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Case: 20-30596 Document: 00516072150 Page: 1 Date Filed: 10/27/2021 United States Court of Appeals for the Fifth Circuit United States Court of Appeals Fifth Circuit FILED October 27, 2021 No. 20-30596 Lyle W. Cayce Clerk In re: Chinese-Manufactured Drywall Products Litigation ______________________________ Valentine Frego; Kimberly Frego; Fred Nolte, Plaintiffs—Appellants, versus Settlement Class Counsel, Appellee. Appeal from the United States District Court for the Eastern District of Louisiana USDC No. 2:09-MD-2047 Before Elrod, Southwick, and Costa, Circuit Judges. Gregg Costa, Circuit Judge: After ten years of litigation, a class of homeowners settled their claims against a Chinese company for manufacturing and selling toxic drywall. The agreement divided the settlement class into three groups based on when a plaintiff joined the litigation. Each plaintiff then received an award under a Case: 20-30596 Document: 00516072150 Page: 2 Date Filed: 10/27/2021 No. 20-30596 formula that considered, among other factors, the group to which they belonged. Three of those plaintiffs, unhappy with their award, appeal to this court. Their complaint is that the lawyers for the settlement class placed them in the wrong plaintiff group and the district court did not fix the error. Had they been correctly classified, their recovery would have been much greater. But the class settlement waived a plaintiff’s right to appeal an award determination beyond the district court, so we must dismiss. I. Between 2004 and 2006, the rebuilding efforts following Hurricanes Katrina and Rita combined with the Florida housing boom to create a severe shortage of domestic drywall. In response to the shortage, builders along the Gulf and Atlantic Coasts resorted to importing drywall from China. But that drywall soon damaged the homes where it was installed. It gave off foul odors, corroded internal electrical wiring, and damaged home appliances. Litigation ensued, with affected homeowners suing up and down the drywall supply chain in state and federal courts. The federal cases were consolidated for pretrial matters into a multidistrict proceeding in the Eastern District of Louisiana. The district court appointed a Steering Committee to, among other roles, conduct classwide discovery, pursue settlement options, and communicate with plaintiffs and their counsel. Most complaints focused on two defendants—Taishan and Knauf— both of whom manufactured drywall in China and sold it in the United States. To simplify the litigation, the Steering Committee grouped individual complaints into a series of consolidated complaints based on the type of drywall involved and when the homeowner entered the litigation. Three of those complaints are relevant: the Amorin and Brooke complaints against Taishan, and the Beane complaint against Knauf. 2 Case: 20-30596 Document: 00516072150 Page: 3 Date Filed: 10/27/2021 No. 20-30596 Valentine Frego, Kim Frego and Fred Nolte owned homes in Alabama that used Taishan drywall. They hired a lawyer in Alabama who filed paperwork with the Steering Committee to trigger a claim against Taishan. But the Steering Committee inadvertently filed appellants in the Beane complaint—a complaint against Knauf, not Taishan. This initial misstep set in motion years of miscommunication between the Steering Committee and appellants’ counsel. Appellants repeatedly asked the Steering Committee to confirm their status as Taishan plaintiffs. But the Steering Committee never gave a firm answer. For example, in 2015, appellants’ counsel contacted the Steering Committee to “confirm that there is nothing further to do” to include appellants in the Amorin complaint. The Steering Committee responded: “If all your Taishan clients are on [a named complaint] and you have done [Plaintiff Fact Sheets] for them, you have nothing more to do.” A few years later, the Steering Committee circulated to all plaintiffs a spreadsheet listing every outstanding claim against Taishan. After noticing that appellants were absent from the spreadsheet, their counsel again contacted the Steering Committee. This time, the Steering Committee responded that appellants were not on a Taishan complaint. But rather than correct the mistake, appellants’ counsel added to it by responding that he “got [his] wires crossed somewhere” and that appellants were indeed “Knauf Plaintiffs, not Taishan.” In 2019, after a decade of litigation, Taishan agreed to a $248 million class settlement. The agreement devised a formula called the “Allocation Model” to distribute the settlement funds among the class. One input in the formula was the group a plaintiff belonged to—Amorin, Brooke, or “absent class members,” defined as “all other property owners” with damages attributable to Taishan drywall. When the case settled, each group was at a different stage of litigation. In Amorin, the district court had already entered judgment in favor of the plaintiffs. The Brooke litigation had not yet entered 3 Case: 20-30596 Document: 00516072150 Page: 4 Date Filed: 10/27/2021 No. 20-30596 discovery. And absent class members were furthest away from a recovery. So under the formula, an Amorin plaintiff would receive 100% of the damages calculated using the rest of the inputs, a Brooke plaintiff would receive 20%, and an absent class member would receive only 5%. The agreement appointed a claims administrator to calculate each award and allowed plaintiffs to appeal their awards to the district court. But it prohibited further appeal to “any other court including the U.S. Court of Appeals for the Fifth Circuit,” specifying that “such right of appeal [had] been knowingly and intentionally waived by each Settlement Class Member.” A few months after the district court preliminarily approved the settlement with Taishan, appellants’ counsel finally realized his mistake. Because appellants had been erroneously listed on a Knauf complaint, they were going to leave the Taishan class settlement empty-handed. The only route for appellants to collect under the settlement was to file an absent class member claim. Although a missed deadline seemed to prevent appellants from filing as absent class members at this late juncture, the district court allowed them to do so. While being treated as absent class members was better than nothing, it was not much. By recovering only 5% of their losses, appellants missed out on tens of thousands of dollars they would have received as Amorin or Brooke plaintiffs.1 To try and recover the larger amounts, appellants filed a motion under Rules 59(e) and 60(b) for relief from the district court’s order allowing them 1 Settlement Class Counsel contend that appellants filed too late to be in the highest-paying Amorin group even if their claims had been properly classified from the beginning as ones brought against Taishan. 4 Case: 20-30596 Document: 00516072150 Page: 5 Date Filed: 10/27/2021 No. 20-30596 to be absent class members. The motion asked to reclassify them as Amorin or Brooke plaintiffs. Settlement Class Counsel—the lawyers for the class that settled with Taishan and defendants on appeal—opposed the motion, emphasizing that appellants’ counsel had several opportunities to correct the omission but failed to do so until it was too late. The district court rejected the motion. As an initial matter, the court noted that although the appellants’ motion was styled as a motion for relief from judgment under Rules 59(e) and 60(b), neither rule applied because the district court had not entered an adverse judgment. The court instead treated the motion as an “appeal of the Claims Administrator’s allocation amount determination.” Although the court expressed sympathy for the appellants’ plight, it could not overlook that their counsel missed several opportunities to realize and correct his mistake. This appeal followed. 2 2 This case comes to the court with an odd caption. Although the underlying litigation is between the class plaintiffs and Taishan, Settlement Class Counsel is listed as the appellee. We do not see similar appeals from settlement fund distributions in which class counsel is a party. Appeals like this one—those in which claimants appeal district court decisions reviewing settlement awards—arose during the Deepwater Horizon litigation. In those appeals, the claimants appealed against the party from whom they were seeking money, not counsel for the settlement class. See, e.g., Claimant ID 100250022 v. BP Expl. & Prod., Inc., 847 F.3d 167 (5th Cir. 2017); Claimant ID 100001528 v. BP Expl. & Prod., Inc., 688 F. App’x 272 (5th Cir. 2017). It is understandable, then, that Settlement Class Counsel considered its brief to be “in the nature of an amicus submission.” There is a distinction, however, between this case and the Deepwater Horizon ones. The latter cases involved “open funds,” with each successful claim resulting in additional money paid by BP. Samuel Issacharoff & D. Theodore Rave, The BP Oil Spill Settlement and the Paradox of Public Litigation, 74 La. L. Rev. 397, 398 (2014) (noting the openended nature of the BP settlement fund). That gave BP an active stake in appeals from amount allocation determinations. In contrast, the Taishan settlement involves “closed funds,” which is a fixed amount of money that the defendant has already paid to the class. See Francis E. McGovern, Second-Generation Dispute System Design Issues in Managing 5 Case: 20-30596 Document: 00516072150 Page: 6 Date Filed: 10/27/2021 No. 20-30596 II. We need not decide whether the district court erred when it refused to reclassify appellants as Amorin or Brooke plaintiffs. That is because the settlement agreement—to which appellants are parties—waives a plaintiff’s right to challenge award determinations beyond the district court. When a case settles, the parties give up their constitutional right to a jury trial. See U.S. Const. amend. VII. It follows that they may also give up their statutory right to appeal. 15A Charles Alan Wright et al., Fed Prac. & Proc. § 3901 (2d ed. 2021) (recognizing that parties can waive the right to appeal “just as the parties by settlement can waive the right to decision of their disputes by any court and can stipulate to entry of a consent judgment”). Although appeal waivers eliminate an avenue for error correction, they also offer advantages. Among other things, appeal waivers promote finality and timely resolution. By agreeing to abide by the decision of a trial court, parties can “trade the risk of protracted appellate review for a one-shot opportunity before the district court.” MACTEC, Inc. v. Gorelick, 427 F.3d 821, 830 (10th Cir. 2005). Appeal waivers can also serve as a bargaining chip to facilitate negotiation. See United States v. Teeter, 257 F.3d 14, 22 (1st Cir. 2001). And if the time and expense appeal waivers save can make them Settlements, 24 Ohio St. J. on Disp. Resol. 53, 66 (2008) (distinguishing between the two types of funds). Although the open/closed fund distinction might explain why Taishan has no active stake in the case, it does not explain why Settlement Class Counsel does. Perhaps the claims administrator is the proper appellee. In any event, we need not decide this question because we conclude that appellants waived their right to appeal. 6 Case: 20-30596 Document: 00516072150 Page: 7 Date Filed: 10/27/2021 No. 20-30596 attractive in ordinary litigation, 3 these benefits are exponentially greater in the mass torts context. In the Deepwater Horizon litigation that resulted in settlements with claims administration procedures like this one, we recognized that courts should “enforce an express waiver of the right to appeal from the district court’s claim determinations.” In re Deepwater Horizon, 934 F.3d 434, 441 (5th Cir. 2019). But such a waiver had to be explicit. We thus rejected the idea that the BP settlement contained an implicit waiver of the right to appeal to the court of appeals when it only mentioned the district court’s “discretionary right” to review decisions of the claims administrator. In re Deepwater Horizon, 785 F.3d 986, 989, 997 (5th Cir. 2015). 4 This silence about a possible appeal to our court meant the “parties [had] preserved their right to appeal” the district court’s decisions. Id. at 997. The explicit waiver lacking in BP’s Deepwater Horizon settlement exists in the Taishan settlement. The waiver states that any “decision of the [district court] with respect to appeals from Allocation Amount determinations shall be final and binding . . . and there shall be no appeal to any other court including the U.S. Court of Appeals for the Fifth Circuit, such right of appeal having been knowingly and intentionally waived.” It would be hard to draft a more explicit waiver. Indeed, a similar waiver in 3 Appeal waivers are common in criminal cases, in which defendants exchange them for plea bargains. We routinely enforce such waivers. See, e.g., United States v. Butler, 7 F.4th 408, 413 (5th Cir. 2021); United States v. Scallon, 683 F.3d 680, 683–84 (5th Cir. 2012); United States v. Bond, 414 F.3d 542, 545–46 (5th Cir. 2005). 4 Other settlement agreements in the Deepwater Horizon litigation, such as ones entered into by Halliburton and Transocean, had express language stating that a district court’s review of a claims administrator’s decision “shall be final and binding, and there shall be no appeal to any other court including the United States Court of Appeals for the Fifth Circuit.” 934 F.3d at 441 (not deciding whether this waiver was enforceable because the appeal failed on the merits). 7 Case: 20-30596 Document: 00516072150 Page: 8 Date Filed: 10/27/2021 No. 20-30596 another settlement that this multidistrict litigation produced prompted us to dismiss an appeal. In re Chinese-Manufactured Drywall Prods. Liab. Litig., 794 F. App’x 387, 389 (5th Cir. 2019) (“[The district court’s] decision on any objections will be final, with no further appeals permitted.”); see also Hill v. Schilling, 495 F. App’x 480, 487 (5th Cir. 2012) (enforcing another waiver of the right to appeal to this court). Not surprisingly, then, appellants do not dispute the validity of the express waiver in the Taishan settlement. Instead, to get around what they concede is a valid waiver, appellants argue that they are not appealing their “Allocation Amount determination.” They contend that the categorization of their claims is an administrative error separate from, or preliminary to, the determination of how much they are owed. The applicability of the waiver thus turns on whether the plaintiff’s group classification is part of the “Allocation Amount determination.” The classification of a plaintiff’s claim is a vital input in determining how much they receive. The settlement agreement defines “Allocation Amount” as the amount a class member is entitled to under the “Allocation Model,” a mathematical formula that the claims administrator uses to calculate individual awards. That formula calls for an input of several variables, including “whether the claimant is an Amorin Plaintiff or a Brooke Plaintiff, or an absent Class Member.” The amount that appellants are entitled to thus depends in part—in fact, in large part—on their classification as absent class members. By objecting to one variable in the allocation formula, appellants are objecting to the determination of how much they are owed. Consider another input that is plugged into the formula—the square footage of the affected property. According to appellants’ logic, plaintiffs dissatisfied with the amount of their award could circumvent the appeal waiver by framing their objection as an “administrative error” in inputting 8 Case: 20-30596 Document: 00516072150 Page: 9 Date Filed: 10/27/2021 No. 20-30596 square footage rather than a challenge to an award determination. But figuring out square footage is a key part of determining the allocation amount. So is figuring out which group of plaintiffs a particular claimant falls within. An appeal challenging an incorrect classification thus falls squarely within the appeal waiver. It does not matter that plaintiffs labeled their motion as one under Rules 59(e) or 60(b). The appeal waiver makes final any decision of the district court “with respect to appeals from Allocation Amount determinations.” It does not limit that waiver to certain procedural devices. What matters is the substance—whether the district court considered an appeal “from Allocation Amount determinations.” Because appellants were challenging the determination of their award, the district court had the last word. 5 *** Enforcement of the appellate waiver will no doubt seem unjust to appellants. But foregoing the chance at error correction in this court is the tradeoff for the finality, expedience, and perhaps larger overall settlement that the appeal waiver achieved. Because appellants opted into the settlement agreement as absent class members and thus waived their right to appeal to this court, the appeal is DISMISSED. 5 Appellants argue for the first time in their reply brief that Settlement Class Counsel breached a fiduciary duty. Although this argument is not barred by the appeal waiver, it is forfeited because it was raised too late. F.D.I.C. v. Mijalis, 15 F.3d 1314, 1327 (5th Cir. 1994) (“If an argument is not raised to such a degree that the district court has an opportunity to rule on it, we will not address it on appeal.”); Hollis v. Lynch, 827 F.3d 436, 451 (5th Cir. 2016) (“Reply briefs cannot be used to raise new arguments.”). And any such claim against lawyers based on the failure to put the appellants in the correct category would have to be asserted in a separate lawsuit. 9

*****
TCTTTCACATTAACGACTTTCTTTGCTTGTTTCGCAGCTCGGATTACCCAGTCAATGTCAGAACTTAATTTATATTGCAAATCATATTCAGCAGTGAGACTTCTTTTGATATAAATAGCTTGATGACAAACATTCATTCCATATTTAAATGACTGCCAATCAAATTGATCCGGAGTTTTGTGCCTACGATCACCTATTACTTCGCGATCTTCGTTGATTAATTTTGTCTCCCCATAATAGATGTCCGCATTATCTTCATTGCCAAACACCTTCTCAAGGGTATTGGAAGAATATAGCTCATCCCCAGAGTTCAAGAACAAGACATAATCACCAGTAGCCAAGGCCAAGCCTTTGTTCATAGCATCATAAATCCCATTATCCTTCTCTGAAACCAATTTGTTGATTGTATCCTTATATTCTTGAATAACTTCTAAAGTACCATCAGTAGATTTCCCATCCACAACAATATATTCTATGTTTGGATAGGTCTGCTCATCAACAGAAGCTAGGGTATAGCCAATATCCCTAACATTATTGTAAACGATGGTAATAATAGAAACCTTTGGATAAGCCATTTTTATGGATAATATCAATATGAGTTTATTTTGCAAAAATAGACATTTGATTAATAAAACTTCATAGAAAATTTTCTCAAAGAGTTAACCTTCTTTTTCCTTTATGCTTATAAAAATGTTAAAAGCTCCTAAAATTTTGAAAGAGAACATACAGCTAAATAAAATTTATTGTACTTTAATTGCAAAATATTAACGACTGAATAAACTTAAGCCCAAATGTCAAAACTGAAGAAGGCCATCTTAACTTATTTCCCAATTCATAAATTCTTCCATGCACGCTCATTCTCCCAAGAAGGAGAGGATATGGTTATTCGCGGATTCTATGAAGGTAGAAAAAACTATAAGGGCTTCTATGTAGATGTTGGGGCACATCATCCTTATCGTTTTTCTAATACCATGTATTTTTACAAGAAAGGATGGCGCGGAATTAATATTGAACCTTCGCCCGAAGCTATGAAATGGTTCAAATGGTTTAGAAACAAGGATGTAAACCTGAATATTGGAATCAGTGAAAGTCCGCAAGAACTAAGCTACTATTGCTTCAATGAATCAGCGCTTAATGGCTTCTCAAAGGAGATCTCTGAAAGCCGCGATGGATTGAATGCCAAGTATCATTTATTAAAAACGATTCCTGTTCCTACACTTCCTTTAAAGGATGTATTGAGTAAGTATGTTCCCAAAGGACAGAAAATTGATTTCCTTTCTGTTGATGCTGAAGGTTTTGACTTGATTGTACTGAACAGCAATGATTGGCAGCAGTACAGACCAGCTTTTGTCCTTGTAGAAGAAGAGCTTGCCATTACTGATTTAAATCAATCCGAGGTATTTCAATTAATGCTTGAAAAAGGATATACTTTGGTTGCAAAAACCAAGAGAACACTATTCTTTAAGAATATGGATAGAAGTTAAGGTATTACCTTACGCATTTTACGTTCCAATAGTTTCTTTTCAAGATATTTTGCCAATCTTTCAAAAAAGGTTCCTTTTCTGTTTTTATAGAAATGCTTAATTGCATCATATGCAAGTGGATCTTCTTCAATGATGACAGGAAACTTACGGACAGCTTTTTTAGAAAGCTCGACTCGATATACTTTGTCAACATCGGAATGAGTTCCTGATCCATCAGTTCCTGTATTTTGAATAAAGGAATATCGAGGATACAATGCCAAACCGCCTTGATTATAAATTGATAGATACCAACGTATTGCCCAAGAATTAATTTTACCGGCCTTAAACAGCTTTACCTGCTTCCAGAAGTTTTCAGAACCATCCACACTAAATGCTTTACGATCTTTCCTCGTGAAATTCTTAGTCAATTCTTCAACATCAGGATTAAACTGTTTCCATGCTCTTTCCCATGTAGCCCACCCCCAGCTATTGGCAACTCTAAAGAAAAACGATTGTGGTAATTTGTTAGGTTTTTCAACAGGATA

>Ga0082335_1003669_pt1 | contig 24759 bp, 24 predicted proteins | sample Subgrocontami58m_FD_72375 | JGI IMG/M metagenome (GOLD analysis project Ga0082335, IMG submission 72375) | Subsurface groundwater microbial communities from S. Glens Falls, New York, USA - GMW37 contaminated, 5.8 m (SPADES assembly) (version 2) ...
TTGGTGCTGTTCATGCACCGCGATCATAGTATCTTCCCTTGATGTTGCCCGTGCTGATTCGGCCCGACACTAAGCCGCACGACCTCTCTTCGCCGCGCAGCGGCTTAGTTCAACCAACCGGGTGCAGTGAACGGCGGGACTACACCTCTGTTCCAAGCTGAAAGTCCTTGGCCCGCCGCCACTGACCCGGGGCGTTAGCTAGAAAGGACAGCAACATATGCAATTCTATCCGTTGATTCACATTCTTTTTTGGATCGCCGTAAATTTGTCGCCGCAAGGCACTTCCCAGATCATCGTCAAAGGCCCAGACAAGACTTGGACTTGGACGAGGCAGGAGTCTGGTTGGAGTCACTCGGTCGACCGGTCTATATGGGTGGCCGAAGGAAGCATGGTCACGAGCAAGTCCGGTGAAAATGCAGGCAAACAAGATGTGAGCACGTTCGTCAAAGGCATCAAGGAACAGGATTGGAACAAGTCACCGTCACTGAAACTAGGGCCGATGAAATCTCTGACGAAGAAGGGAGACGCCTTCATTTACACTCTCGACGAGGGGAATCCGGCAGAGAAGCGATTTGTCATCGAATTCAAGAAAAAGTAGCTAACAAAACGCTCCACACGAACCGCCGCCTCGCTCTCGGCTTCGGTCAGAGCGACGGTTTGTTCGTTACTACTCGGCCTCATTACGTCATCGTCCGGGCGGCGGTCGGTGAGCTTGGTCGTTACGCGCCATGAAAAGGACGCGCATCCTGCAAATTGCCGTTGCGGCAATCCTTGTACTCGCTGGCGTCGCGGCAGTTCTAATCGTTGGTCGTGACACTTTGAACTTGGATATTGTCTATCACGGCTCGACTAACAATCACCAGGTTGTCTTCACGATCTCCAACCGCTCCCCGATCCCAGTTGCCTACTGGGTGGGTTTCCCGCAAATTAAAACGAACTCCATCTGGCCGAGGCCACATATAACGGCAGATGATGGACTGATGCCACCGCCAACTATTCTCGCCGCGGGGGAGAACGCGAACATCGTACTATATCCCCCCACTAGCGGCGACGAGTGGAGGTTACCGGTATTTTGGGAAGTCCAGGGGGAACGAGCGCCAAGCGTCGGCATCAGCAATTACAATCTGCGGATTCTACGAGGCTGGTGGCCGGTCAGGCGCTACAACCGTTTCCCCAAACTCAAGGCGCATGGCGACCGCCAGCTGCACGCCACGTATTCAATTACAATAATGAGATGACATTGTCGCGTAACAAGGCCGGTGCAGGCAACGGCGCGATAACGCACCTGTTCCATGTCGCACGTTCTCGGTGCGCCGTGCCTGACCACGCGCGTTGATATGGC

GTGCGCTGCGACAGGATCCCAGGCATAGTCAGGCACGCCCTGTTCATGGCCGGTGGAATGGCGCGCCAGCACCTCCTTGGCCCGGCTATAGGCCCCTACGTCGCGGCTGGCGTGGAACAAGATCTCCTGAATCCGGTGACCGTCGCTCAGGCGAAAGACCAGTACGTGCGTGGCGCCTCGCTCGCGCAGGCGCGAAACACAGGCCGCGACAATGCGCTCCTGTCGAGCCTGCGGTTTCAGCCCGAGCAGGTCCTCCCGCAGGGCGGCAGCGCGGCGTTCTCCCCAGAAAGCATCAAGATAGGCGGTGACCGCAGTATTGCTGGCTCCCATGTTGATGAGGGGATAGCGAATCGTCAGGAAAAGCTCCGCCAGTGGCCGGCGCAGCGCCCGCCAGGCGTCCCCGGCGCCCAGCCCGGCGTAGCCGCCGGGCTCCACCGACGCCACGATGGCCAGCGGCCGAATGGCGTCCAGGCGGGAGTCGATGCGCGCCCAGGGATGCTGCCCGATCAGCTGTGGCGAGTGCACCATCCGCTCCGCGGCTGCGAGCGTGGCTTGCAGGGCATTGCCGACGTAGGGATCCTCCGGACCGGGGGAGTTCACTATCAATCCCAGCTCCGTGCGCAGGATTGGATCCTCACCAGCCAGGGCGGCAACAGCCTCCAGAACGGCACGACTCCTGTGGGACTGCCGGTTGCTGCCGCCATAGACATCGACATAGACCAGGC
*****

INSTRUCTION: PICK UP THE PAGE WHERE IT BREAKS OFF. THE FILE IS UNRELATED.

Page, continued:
Primary Holding
The Fifth Circuit dismissed plaintiffs' appeal, concluding that the settlement agreement waived a plaintiff's right to appeal an award determination beyond the district court.